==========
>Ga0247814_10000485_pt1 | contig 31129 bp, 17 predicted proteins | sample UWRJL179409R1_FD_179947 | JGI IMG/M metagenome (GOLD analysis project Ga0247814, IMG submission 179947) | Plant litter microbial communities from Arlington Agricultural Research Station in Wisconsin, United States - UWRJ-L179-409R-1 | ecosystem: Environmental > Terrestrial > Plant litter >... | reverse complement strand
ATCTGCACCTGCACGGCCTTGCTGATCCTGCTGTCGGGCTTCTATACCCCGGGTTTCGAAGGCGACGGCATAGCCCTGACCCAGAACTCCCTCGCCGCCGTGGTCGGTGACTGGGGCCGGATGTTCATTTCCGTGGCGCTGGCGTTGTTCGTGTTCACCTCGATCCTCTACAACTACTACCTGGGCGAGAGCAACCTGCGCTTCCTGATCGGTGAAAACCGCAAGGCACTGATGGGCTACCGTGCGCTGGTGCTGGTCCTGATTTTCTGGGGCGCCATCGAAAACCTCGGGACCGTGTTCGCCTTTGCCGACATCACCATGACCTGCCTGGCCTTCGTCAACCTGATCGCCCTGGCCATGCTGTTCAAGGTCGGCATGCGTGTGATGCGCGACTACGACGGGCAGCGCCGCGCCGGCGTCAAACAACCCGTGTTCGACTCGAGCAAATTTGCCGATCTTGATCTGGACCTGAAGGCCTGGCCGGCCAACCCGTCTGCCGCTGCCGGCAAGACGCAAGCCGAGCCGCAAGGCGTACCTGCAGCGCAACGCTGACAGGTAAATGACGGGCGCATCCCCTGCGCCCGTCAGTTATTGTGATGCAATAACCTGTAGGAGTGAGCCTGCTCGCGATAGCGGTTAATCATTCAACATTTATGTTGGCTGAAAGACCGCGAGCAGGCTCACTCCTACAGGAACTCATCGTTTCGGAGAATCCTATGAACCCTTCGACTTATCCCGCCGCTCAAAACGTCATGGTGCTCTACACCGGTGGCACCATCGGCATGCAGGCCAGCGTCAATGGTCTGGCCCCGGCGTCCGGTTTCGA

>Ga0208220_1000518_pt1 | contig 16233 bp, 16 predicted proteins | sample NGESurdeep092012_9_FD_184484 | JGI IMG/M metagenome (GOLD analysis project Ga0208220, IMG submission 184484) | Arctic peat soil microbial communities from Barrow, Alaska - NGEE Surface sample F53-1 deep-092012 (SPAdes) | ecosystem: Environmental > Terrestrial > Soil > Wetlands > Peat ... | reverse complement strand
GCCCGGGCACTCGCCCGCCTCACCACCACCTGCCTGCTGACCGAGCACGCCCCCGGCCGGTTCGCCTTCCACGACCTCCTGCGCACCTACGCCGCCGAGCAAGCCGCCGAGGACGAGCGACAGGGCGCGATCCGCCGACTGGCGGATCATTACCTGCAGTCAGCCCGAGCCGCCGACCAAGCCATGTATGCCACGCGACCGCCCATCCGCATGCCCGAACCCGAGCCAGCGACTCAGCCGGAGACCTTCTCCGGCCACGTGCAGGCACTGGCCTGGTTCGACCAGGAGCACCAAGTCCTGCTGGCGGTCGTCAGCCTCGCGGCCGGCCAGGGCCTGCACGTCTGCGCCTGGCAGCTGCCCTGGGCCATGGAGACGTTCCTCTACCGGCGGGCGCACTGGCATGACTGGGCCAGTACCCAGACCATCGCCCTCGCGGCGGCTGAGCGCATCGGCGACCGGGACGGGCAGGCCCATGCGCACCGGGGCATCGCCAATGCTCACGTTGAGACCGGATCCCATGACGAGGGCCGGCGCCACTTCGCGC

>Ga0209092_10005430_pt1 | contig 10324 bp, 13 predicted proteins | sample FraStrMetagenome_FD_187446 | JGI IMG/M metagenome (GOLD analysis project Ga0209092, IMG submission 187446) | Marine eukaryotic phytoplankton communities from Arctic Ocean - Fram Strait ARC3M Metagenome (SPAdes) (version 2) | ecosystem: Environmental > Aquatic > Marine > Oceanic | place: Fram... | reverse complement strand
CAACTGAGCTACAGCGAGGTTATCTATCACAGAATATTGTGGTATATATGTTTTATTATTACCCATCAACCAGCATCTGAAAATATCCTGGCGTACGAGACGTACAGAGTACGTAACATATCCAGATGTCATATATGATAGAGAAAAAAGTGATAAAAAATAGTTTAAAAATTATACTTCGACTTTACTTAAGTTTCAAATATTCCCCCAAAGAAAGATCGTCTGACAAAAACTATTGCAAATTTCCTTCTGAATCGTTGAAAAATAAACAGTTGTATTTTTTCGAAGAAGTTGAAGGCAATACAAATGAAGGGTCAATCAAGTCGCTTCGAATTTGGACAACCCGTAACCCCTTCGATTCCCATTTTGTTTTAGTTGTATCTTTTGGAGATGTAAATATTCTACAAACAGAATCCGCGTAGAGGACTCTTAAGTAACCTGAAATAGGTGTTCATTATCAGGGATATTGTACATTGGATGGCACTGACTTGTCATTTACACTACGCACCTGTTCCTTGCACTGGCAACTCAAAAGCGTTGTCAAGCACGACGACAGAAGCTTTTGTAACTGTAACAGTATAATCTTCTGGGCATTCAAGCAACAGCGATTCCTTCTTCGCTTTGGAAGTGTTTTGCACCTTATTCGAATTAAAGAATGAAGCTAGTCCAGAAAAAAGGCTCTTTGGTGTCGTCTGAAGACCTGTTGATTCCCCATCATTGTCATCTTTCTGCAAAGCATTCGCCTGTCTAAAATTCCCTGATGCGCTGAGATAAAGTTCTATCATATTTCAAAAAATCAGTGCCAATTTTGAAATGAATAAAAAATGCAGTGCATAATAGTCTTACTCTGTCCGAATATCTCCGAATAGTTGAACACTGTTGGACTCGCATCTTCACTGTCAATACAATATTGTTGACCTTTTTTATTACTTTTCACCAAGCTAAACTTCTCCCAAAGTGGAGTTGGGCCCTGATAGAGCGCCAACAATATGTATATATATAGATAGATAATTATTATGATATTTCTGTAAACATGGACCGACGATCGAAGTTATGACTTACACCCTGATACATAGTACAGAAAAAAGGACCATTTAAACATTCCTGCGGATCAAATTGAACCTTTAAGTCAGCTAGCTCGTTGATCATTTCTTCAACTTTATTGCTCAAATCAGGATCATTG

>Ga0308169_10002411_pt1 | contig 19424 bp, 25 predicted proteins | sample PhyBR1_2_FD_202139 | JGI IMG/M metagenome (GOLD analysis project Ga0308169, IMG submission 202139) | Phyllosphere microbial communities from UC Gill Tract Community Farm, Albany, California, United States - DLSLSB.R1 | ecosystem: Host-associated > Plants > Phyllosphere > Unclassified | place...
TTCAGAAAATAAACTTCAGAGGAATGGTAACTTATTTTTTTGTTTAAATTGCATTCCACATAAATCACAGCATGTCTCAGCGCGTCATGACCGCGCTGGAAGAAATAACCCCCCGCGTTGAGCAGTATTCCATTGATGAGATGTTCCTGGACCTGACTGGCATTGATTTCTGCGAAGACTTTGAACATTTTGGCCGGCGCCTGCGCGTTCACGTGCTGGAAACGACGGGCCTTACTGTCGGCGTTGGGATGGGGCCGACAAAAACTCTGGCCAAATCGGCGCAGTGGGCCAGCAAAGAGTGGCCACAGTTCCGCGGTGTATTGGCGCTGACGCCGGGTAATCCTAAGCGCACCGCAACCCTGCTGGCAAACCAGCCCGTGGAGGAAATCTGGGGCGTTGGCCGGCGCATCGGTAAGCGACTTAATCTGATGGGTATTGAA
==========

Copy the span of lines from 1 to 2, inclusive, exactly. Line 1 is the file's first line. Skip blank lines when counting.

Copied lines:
>Ga0247814_10000485_pt1 | contig 31129 bp, 17 predicted proteins | sample UWRJL179409R1_FD_179947 | JGI IMG/M metagenome (GOLD analysis project Ga0247814, IMG submission 179947) | Plant litter microbial communities from Arlington Agricultural Research Station in Wisconsin, United States - UWRJ-L179-409R-1 | ecosystem: Environmental > Terrestrial > Plant litter >... | reverse complement strand
ATCTGCACCTGCACGGCCTTGCTGATCCTGCTGTCGGGCTTCTATACCCCGGGTTTCGAAGGCGACGGCATAGCCCTGACCCAGAACTCCCTCGCCGCCGTGGTCGGTGACTGGGGCCGGATGTTCATTTCCGTGGCGCTGGCGTTGTTCGTGTTCACCTCGATCCTCTACAACTACTACCTGGGCGAGAGCAACCTGCGCTTCCTGATCGGTGAAAACCGCAAGGCACTGATGGGCTACCGTGCGCTGGTGCTGGTCCTGATTTTCTGGGGCGCCATCGAAAACCTCGGGACCGTGTTCGCCTTTGCCGACATCACCATGACCTGCCTGGCCTTCGTCAACCTGATCGCCCTGGCCATGCTGTTCAAGGTCGGCATGCGTGTGATGCGCGACTACGACGGGCAGCGCCGCGCCGGCGTCAAACAACCCGTGTTCGACTCGAGCAAATTTGCCGATCTTGATCTGGACCTGAAGGCCTGGCCGGCCAACCCGTCTGCCGCTGCCGGCAAGACGCAAGCCGAGCCGCAAGGCGTACCTGCAGCGCAACGCTGACAGGTAAATGACGGGCGCATCCCCTGCGCCCGTCAGTTATTGTGATGCAATAACCTGTAGGAGTGAGCCTGCTCGCGATAGCGGTTAATCATTCAACATTTATGTTGGCTGAAAGACCGCGAGCAGGCTCACTCCTACAGGAACTCATCGTTTCGGAGAATCCTATGAACCCTTCGACTTATCCCGCCGCTCAAAACGTCATGGTGCTCTACACCGGTGGCACCATCGGCATGCAGGCCAGCGTCAATGGTCTGGCCCCGGCGTCCGGTTTCGA